Puzzle solving isn’t nearly as “video gamey” this time around (no more crafting ladders from stale breadsticks), though there were a few notably absurd solutions and trickier bits that stalled my progress. Since most of the game is figuratively broken down into scenarios, backtracking never felt taxing and whatever I needed to progress was always within reach.
The experience as a whole is one adventure after another and it had me hungry for more when the credits began to roll, but I think the game’s final two scenes should have been reversed. This is a hard feeling to explain without spoiling anything, but it seemed as if the ending played before the last big puzzle when it would have furthered my excitement for the game’s final chapter had it been the other way around. That’s just the world revolving around me, I guess, but that’s what a review is.
As a fan of classic point-and-clicks, I don’t go into them expecting a leisurely stroll. I like being challenged to think outside the box, to exhaust dialogue options, enjoy the story, and pixel hunt my way around town. The Journey Down: Chapter Two is the perfect balance of challenge, character, adventure, and narrative, and if Chapter One failed to hook you, I implore you to give it another chance. The cash out is well worth it, and Simon D’souza’s composition alongside Straight No Chaser is absolutely phenomenal.
The only hold-up I can see is the game’s pricing, which is $19.99 USD for just the second chapter, or $39.99 USD for the trilogy bundled together on Steam. Cost affects everyone differently, and while it does seem a little steep when compared to other episodic adventure games, I’ll leave this argument up to you folks. I was given the game for free to review, after all, so I’m in no position to discuss pricing.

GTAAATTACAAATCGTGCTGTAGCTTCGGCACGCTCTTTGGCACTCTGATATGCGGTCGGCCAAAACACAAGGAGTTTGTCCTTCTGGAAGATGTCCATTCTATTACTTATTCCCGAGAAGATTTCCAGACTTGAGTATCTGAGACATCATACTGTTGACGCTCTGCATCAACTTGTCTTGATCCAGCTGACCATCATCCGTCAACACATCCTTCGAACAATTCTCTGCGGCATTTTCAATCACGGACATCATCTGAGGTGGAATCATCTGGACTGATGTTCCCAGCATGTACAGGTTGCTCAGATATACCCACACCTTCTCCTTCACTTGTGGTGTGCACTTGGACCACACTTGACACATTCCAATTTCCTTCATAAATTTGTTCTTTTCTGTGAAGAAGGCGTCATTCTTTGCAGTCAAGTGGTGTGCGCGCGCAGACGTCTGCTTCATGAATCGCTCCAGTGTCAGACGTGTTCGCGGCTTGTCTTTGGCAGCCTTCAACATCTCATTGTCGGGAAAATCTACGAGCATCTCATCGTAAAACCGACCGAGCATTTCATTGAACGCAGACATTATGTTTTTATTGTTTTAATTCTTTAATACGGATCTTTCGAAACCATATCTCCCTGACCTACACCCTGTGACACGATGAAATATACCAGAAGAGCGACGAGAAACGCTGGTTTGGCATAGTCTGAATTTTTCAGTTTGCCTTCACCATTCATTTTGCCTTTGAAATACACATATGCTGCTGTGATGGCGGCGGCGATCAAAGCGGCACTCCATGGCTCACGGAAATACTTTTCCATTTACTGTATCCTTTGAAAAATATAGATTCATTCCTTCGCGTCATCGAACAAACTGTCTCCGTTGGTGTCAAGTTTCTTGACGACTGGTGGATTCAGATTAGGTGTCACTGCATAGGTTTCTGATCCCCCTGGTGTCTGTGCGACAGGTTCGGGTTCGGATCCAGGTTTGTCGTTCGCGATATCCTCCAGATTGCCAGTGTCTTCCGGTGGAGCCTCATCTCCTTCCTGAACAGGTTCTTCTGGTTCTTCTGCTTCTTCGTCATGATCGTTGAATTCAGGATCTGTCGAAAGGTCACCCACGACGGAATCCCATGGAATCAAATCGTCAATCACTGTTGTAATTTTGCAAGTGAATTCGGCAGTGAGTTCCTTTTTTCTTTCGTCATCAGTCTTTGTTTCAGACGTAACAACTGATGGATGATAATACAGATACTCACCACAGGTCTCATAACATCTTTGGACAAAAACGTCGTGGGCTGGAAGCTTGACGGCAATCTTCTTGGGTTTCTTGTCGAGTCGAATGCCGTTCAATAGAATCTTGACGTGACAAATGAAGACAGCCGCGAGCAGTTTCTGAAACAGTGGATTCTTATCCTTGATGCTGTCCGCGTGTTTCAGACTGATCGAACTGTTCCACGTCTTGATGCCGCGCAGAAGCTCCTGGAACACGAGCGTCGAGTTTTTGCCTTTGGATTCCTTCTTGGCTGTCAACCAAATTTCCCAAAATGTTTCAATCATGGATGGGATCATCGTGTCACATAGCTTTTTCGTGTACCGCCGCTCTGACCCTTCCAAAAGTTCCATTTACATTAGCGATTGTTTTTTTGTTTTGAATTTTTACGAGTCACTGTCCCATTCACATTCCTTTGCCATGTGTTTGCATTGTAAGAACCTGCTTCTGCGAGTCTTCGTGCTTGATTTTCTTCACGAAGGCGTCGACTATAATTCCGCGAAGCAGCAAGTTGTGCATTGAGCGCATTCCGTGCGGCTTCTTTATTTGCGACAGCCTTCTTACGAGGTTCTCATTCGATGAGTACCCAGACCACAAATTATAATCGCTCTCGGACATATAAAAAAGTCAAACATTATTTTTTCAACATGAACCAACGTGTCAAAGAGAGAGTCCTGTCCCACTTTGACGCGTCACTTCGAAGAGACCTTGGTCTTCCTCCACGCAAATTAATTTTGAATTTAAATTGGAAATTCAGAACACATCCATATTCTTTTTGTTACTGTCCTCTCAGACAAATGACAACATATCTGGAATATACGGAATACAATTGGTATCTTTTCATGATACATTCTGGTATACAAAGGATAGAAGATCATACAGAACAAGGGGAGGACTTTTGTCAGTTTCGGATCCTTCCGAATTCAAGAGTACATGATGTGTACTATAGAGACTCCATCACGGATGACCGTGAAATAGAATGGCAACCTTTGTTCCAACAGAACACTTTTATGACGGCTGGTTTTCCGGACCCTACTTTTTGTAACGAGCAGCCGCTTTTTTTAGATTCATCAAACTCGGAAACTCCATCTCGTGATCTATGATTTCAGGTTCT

Chapter One of The Journey Down wasn’t bad by any means, it just felt lacking in the important areas; a feeling that has only increased exponentially after playing this far superior offering. Perhaps that gave Chapter Two a heavier impact? Who knows. What I do know is that Chapter Two is four hours of drastically improved, brilliant adventuring and I can’t wait to see how Bwana’s story concludes in Chapter Three.
So, where’s the final score? There isn’t one. I spent a lot of time conveying my opinion in the above text, and I hope that’s worth more to you than some arbitrary number or a sequence of shaded-in star shapes. Basically, I’m not a fan of scores so I no longer use them. Read the review and judge for yourself if the game is worth your time and money. I trust in your ability to make the right decision!
Full disclosure: This review was done using a Steam key provided by the game’s developer, Skygoblin. While I’m sometimes given games to critique, I pride myself on providing an unbiased review to fellow consumers, along with constructive feedback to hard working developers and publishers. Whether or not I pay for a game is irrelevant.